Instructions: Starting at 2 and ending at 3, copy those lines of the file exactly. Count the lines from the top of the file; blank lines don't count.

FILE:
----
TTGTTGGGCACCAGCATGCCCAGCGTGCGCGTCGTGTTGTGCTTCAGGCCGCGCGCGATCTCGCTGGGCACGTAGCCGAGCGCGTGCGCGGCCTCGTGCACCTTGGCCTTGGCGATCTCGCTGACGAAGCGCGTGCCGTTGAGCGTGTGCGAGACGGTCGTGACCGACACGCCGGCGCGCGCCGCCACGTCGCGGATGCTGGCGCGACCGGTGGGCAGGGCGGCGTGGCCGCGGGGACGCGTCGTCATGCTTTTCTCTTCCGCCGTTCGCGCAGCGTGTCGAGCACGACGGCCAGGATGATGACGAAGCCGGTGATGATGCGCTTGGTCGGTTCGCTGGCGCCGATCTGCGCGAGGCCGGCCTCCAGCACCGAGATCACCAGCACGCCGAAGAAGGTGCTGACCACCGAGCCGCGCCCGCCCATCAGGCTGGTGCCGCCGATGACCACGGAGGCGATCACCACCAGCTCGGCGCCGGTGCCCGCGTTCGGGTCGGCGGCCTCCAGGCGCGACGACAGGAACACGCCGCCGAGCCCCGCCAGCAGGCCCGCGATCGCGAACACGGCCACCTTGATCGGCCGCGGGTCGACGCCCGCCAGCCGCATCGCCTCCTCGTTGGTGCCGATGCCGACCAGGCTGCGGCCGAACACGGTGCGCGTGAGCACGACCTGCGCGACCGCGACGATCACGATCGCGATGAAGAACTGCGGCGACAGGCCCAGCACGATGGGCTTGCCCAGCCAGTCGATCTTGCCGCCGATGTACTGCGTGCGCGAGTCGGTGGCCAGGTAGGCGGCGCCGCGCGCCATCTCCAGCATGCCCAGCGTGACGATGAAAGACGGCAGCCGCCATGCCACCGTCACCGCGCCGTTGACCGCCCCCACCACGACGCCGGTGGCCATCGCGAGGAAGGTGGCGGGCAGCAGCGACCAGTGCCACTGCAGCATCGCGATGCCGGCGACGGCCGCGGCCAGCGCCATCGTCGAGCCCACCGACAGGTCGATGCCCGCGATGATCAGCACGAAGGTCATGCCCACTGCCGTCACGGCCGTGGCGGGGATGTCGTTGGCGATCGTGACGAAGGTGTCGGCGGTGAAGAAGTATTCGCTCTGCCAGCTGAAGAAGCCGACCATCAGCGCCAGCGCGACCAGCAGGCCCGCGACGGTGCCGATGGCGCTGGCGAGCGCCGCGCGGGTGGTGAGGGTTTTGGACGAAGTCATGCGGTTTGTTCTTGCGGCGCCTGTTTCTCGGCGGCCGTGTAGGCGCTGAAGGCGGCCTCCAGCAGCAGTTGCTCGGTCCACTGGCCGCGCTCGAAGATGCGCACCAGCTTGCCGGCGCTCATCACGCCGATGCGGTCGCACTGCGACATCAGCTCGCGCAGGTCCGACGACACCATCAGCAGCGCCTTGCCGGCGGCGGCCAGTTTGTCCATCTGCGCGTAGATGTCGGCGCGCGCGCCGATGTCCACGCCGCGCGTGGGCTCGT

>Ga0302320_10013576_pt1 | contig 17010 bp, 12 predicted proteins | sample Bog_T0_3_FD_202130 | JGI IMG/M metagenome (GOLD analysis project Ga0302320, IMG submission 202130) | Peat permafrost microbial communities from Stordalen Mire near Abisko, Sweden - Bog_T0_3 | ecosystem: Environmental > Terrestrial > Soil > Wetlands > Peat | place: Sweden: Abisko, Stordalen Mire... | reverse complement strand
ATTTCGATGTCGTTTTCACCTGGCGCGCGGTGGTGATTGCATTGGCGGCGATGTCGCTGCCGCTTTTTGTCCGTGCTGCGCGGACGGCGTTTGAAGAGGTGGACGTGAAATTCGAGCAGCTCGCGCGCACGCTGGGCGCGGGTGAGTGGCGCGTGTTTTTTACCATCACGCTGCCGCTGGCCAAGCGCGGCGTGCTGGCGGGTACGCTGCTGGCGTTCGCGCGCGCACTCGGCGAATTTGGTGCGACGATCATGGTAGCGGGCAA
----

>Ga0302320_10013576_pt1 | contig 17010 bp, 12 predicted proteins | sample Bog_T0_3_FD_202130 | JGI IMG/M metagenome (GOLD analysis project Ga0302320, IMG submission 202130) | Peat permafrost microbial communities from Stordalen Mire near Abisko, Sweden - Bog_T0_3 | ecosystem: Environmental > Terrestrial > Soil > Wetlands > Peat | place: Sweden: Abisko, Stordalen Mire... | reverse complement strand
ATTTCGATGTCGTTTTCACCTGGCGCGCGGTGGTGATTGCATTGGCGGCGATGTCGCTGCCGCTTTTTGTCCGTGCTGCGCGGACGGCGTTTGAAGAGGTGGACGTGAAATTCGAGCAGCTCGCGCGCACGCTGGGCGCGGGTGAGTGGCGCGTGTTTTTTACCATCACGCTGCCGCTGGCCAAGCGCGGCGTGCTGGCGGGTACGCTGCTGGCGTTCGCGCGCGCACTCGGCGAATTTGGTGCGACGATCATGGTAGCGGGCAA